Cracked Glass Ceiling-Rise Of The Women Planet

Posted in Human Resources Articles, Total Reads: 1301 , Published on 21 January 2014
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Janet Yellen is ready to take on the world as Federal Reserve Chief, Christine Lagarde - director of IMF, Securities and Exchange Commission Chair Mary Jo White , are some of the leaders who wield massive economic influence. Closer home, Arundhati Bhattacharya became the1st woman chief of SBI in 206 years, Indra Nooyi ,Chanda Kochar , Shikha Sharma are well known for their exemplary feat in the key economic roles. They all infiltrated and ascended in the male-dominated worlds of economics and finance. Those accomplishments are admirable, but they are rare.



For the fairer sex, the path to the right to work has been long and arduous, fraught with roadblocks at every turn. But thanks to those very women for laying the groundwork, 21st century women the world over are free to flourish. We’re looking at the women who have reached the pinnacle of the business world, the ones who are working their way there, and the ones who took those first steps out into the working world. Generation by generation, women have progressed from kitchen to shop floor to boardroom. Today, women make 70% to 80% of the consumption decisions in most countries.



While there's a long way to go, the gender gap is narrowing, with women increasingly taking top slots in areas such as business, politics and academics. Most major companies today are run by men, but the rules and policies that frame their existence are increasingly being shaped by women. Fortune’s latest list of the 50 most powerful women in business included women at the helm of computer technology, food, manufacturing, business services, finance, media, and retail companies. Today, female CEOs run companies involved in practically every industry. Whether its Sheryl Sandberg of Facebook, Marrisa Mayer of Yahoo, Meg Whitman of HP or Ginni Rometty, the 1st woman CEO of IBM, women today have reached heights which would make their mothers and grandmothers rub their eyes in amazement. Ontario's first female premier is headlining this year's annual Leadership Summit for Women at McMaster University. In yet another demonstration of their wisdom and power, women played a key role in bringing Iceland out of its recession. When its economy crashed, the banks, the funds, the government—everything was taken over by women. So when it's messy, you get the women in. But when the mess is sorted, keep the women.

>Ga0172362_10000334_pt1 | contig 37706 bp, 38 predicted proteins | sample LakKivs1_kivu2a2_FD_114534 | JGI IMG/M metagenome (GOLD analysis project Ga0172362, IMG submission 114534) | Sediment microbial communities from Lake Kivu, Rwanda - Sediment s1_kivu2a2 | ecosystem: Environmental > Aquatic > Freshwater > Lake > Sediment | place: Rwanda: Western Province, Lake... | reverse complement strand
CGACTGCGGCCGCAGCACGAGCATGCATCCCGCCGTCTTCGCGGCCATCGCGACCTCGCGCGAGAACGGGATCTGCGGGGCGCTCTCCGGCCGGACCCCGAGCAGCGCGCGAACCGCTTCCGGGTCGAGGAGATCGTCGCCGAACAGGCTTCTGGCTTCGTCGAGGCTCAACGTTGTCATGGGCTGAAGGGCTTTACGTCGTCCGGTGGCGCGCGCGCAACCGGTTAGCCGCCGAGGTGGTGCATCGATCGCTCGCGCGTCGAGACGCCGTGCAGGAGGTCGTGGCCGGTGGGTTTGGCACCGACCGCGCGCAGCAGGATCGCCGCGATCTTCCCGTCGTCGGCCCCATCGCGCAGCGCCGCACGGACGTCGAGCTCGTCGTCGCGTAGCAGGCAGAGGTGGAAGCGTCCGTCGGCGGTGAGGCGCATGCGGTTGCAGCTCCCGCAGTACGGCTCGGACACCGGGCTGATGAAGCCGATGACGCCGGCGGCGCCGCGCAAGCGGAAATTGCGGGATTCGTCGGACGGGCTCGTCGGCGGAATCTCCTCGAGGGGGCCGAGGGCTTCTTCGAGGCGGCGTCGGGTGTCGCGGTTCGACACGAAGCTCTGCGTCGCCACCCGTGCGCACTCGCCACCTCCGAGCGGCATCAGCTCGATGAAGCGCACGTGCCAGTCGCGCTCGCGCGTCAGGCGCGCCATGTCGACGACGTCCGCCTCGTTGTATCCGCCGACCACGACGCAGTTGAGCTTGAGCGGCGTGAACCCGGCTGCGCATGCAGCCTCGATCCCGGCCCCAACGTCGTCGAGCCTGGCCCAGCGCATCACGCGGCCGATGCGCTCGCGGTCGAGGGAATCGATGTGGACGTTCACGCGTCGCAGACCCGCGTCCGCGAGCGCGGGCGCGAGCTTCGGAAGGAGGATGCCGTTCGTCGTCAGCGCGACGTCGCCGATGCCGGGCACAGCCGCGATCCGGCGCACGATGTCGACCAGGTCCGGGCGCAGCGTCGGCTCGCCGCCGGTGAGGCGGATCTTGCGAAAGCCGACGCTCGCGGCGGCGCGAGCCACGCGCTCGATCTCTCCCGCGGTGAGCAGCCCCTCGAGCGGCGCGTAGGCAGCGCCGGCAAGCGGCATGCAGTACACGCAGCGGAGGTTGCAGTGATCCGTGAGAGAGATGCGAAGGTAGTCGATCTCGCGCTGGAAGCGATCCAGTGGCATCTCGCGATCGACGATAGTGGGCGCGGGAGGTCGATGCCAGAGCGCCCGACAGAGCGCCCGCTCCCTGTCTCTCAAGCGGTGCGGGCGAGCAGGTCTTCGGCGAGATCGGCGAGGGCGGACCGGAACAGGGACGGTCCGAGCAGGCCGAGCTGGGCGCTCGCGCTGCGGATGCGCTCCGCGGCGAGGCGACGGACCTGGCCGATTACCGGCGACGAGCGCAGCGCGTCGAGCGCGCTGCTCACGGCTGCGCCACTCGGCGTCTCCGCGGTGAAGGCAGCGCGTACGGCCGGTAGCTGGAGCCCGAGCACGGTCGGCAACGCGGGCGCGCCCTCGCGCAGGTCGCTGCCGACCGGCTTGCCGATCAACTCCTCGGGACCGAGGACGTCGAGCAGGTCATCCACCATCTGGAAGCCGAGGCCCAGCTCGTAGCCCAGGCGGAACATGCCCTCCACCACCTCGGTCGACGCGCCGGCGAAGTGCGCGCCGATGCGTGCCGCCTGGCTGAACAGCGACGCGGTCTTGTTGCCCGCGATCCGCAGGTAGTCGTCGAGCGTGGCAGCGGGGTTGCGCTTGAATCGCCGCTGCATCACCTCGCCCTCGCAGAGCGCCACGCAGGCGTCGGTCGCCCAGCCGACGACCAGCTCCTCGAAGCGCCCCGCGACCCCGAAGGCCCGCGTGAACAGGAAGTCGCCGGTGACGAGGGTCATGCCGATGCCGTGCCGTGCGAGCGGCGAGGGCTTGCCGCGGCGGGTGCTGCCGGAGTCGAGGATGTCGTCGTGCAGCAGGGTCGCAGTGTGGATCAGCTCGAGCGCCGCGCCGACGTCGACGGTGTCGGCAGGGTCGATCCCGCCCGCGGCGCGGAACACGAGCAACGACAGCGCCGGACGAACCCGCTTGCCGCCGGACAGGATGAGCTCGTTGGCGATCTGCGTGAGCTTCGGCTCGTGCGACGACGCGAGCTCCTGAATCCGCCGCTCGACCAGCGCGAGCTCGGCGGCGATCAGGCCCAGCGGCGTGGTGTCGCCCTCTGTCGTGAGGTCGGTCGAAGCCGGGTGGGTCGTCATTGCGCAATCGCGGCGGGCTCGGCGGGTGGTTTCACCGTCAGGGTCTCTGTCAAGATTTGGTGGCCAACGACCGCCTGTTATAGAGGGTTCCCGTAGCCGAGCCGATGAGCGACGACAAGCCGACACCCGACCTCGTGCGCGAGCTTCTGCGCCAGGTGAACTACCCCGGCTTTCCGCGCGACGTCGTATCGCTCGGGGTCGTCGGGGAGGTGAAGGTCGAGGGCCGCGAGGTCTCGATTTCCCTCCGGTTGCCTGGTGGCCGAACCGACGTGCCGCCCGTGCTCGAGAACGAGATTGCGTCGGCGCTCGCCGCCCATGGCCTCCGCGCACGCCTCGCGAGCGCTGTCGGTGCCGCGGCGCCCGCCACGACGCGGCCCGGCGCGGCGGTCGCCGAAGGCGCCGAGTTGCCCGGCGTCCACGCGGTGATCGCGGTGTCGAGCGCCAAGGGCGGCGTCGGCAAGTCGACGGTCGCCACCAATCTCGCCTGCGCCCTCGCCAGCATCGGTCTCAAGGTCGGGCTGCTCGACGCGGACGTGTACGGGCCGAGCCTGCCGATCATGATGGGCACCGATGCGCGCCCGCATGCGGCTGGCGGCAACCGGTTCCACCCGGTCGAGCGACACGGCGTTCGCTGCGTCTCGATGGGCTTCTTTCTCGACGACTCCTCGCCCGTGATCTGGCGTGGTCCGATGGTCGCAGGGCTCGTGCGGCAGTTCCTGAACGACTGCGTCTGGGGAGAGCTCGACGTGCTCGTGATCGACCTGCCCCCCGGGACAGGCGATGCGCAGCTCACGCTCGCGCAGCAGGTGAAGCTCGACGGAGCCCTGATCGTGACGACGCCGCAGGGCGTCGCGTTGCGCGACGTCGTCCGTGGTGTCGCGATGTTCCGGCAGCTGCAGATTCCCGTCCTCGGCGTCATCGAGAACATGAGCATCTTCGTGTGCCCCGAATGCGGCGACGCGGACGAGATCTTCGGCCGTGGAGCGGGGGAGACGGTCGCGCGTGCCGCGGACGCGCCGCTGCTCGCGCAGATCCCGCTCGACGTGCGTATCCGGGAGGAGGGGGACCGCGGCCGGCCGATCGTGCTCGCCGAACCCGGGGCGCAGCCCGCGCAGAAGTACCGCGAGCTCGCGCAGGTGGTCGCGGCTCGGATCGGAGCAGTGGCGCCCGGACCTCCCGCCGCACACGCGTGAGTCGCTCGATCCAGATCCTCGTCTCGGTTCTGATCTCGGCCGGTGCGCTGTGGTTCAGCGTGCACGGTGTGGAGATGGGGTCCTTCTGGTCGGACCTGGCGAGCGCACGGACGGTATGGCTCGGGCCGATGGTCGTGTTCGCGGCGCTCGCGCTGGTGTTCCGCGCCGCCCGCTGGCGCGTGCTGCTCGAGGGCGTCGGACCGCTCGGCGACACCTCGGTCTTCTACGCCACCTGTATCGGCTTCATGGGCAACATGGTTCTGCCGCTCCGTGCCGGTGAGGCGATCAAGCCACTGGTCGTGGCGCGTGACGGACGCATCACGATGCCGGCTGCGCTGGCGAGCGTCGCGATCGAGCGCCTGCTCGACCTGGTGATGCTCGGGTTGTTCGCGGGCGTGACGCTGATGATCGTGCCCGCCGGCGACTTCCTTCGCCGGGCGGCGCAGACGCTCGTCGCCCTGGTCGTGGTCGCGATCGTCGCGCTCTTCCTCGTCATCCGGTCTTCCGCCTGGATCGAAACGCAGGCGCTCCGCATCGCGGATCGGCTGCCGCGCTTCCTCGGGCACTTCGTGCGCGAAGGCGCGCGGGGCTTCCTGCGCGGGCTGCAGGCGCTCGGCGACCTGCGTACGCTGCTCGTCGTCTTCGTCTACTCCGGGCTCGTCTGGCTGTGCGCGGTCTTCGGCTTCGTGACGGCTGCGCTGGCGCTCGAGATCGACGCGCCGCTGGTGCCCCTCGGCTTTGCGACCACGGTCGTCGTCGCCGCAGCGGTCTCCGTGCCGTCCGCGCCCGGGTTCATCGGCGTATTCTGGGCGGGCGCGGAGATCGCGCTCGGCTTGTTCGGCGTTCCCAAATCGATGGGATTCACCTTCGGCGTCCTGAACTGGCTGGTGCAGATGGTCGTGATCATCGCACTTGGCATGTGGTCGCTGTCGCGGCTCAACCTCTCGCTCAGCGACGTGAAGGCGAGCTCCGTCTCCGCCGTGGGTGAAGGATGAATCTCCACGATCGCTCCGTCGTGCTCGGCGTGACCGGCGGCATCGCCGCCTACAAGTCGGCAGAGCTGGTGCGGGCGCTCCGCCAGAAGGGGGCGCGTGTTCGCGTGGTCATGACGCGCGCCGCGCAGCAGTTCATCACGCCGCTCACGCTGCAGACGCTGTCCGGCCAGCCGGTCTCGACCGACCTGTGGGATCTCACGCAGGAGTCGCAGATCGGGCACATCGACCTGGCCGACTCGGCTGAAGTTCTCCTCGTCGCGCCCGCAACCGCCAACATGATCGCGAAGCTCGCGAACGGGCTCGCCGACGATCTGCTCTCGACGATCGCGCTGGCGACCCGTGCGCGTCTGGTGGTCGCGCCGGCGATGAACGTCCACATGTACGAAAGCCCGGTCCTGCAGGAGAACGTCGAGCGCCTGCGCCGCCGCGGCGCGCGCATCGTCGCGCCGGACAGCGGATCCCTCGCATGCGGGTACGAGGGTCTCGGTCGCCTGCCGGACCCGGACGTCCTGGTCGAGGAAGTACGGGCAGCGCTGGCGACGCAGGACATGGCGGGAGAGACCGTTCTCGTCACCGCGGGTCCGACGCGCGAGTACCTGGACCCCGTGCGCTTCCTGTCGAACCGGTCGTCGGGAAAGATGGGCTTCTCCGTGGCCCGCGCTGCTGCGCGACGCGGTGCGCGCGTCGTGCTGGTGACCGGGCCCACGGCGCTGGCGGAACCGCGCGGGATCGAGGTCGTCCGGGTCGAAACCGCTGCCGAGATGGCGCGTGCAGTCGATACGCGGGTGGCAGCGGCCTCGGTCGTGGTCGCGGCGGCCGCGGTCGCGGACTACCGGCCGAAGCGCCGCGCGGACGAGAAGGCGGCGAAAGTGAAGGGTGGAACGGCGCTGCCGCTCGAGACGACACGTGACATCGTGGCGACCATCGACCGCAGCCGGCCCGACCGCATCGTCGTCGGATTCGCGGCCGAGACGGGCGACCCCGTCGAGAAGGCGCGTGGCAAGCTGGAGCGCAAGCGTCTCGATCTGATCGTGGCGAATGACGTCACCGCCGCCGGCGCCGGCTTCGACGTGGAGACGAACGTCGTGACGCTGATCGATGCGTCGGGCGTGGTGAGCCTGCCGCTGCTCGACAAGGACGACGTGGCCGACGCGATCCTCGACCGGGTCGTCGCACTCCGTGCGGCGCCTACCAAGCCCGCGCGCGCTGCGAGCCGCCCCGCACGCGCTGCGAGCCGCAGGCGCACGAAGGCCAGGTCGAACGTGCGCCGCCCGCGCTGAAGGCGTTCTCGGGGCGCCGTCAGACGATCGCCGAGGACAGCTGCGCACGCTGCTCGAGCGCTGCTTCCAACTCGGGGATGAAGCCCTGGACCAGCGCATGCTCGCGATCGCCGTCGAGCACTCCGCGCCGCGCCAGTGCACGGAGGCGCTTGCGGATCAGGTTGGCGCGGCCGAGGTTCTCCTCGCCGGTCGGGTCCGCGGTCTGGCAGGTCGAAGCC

Not only in business, but women leaders are now rising in every field, right from politics to entertainment to astronomy to sports. You name it and they are there. Think about Maria Sharapova, Williams sisters, Saina Nehwal, Madonna, Meryl Streep , Kalpana Chawla , Bachendri Pal etc etc.and you know there’s no field where women have not entered and left their mark.


European Commission has a long-term goal of having women make up 40% of nonexecutive board positions by 2020. Another positive and promising trend is that women’s representation in the MBA programs has reached an all time high in 2013, and this is expected to grow. Also, by 2020, the percentage of women in the workforce will rise by 6.2%. So, if the rightness of their cause has not brought about equal treatment for women in the workplace by then, their sheer force of numbers surely will.


With all the accomplishments we have made, we have only just begun. There is so much more that must be accomplished for women. Despite everything that has happened, we are still not close to seeing deserving number of females in the leadership roles in any industry. Women still don't have true equal pay and still don't have equal access to jobs, the women CEOs form only 14% of the total leaders in the world. As women move ahead, their career momentum can be derailed by a variety of factors. The pay ratio between men and women is an example of a potential disruption to whether women feel their career ambitions are supported or discouraged. And in the US, while women make up nearly half of the labour force today, only 18 Fortune 500 CEOs (3.6 percent) are female. Women routinely encounter bias in the workplace severe enough that large numbers (55% in India, 48% in China, and 40% in Brazil) disengage or consider dropping out altogether. Not only this, even in the field of sports, as celebrated as Wimbledon and American Open, women champions get way less than their male counterparts


In Dr. Gail Gross’s words , it is right to say that, while we can look back with pride on the accomplishments of women before us, we must also look forward with determination to break down the remaining barriers that limit women's opportunities.


The cracks have started to appear in the glass ceiling but there’s a long way before the glass breaks. To say the least, the revolution has just begun


This article has been authored by Ruchira Shukul from IMI, New Delhi



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